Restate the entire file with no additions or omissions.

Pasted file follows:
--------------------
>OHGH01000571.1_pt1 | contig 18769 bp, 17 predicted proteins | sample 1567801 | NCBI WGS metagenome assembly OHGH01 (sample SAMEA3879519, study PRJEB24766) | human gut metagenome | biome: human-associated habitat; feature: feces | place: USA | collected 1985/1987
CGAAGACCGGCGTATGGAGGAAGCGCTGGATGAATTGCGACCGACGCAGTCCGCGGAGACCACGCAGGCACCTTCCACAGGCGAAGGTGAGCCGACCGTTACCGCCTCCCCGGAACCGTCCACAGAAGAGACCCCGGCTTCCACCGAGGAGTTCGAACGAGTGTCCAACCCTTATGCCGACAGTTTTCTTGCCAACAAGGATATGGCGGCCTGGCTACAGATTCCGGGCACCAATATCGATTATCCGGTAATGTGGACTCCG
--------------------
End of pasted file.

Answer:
>OHGH01000571.1_pt1 | contig 18769 bp, 17 predicted proteins | sample 1567801 | NCBI WGS metagenome assembly OHGH01 (sample SAMEA3879519, study PRJEB24766) | human gut metagenome | biome: human-associated habitat; feature: feces | place: USA | collected 1985/1987
CGAAGACCGGCGTATGGAGGAAGCGCTGGATGAATTGCGACCGACGCAGTCCGCGGAGACCACGCAGGCACCTTCCACAGGCGAAGGTGAGCCGACCGTTACCGCCTCCCCGGAACCGTCCACAGAAGAGACCCCGGCTTCCACCGAGGAGTTCGAACGAGTGTCCAACCCTTATGCCGACAGTTTTCTTGCCAACAAGGATATGGCGGCCTGGCTACAGATTCCGGGCACCAATATCGATTATCCGGTAATGTGGACTCCG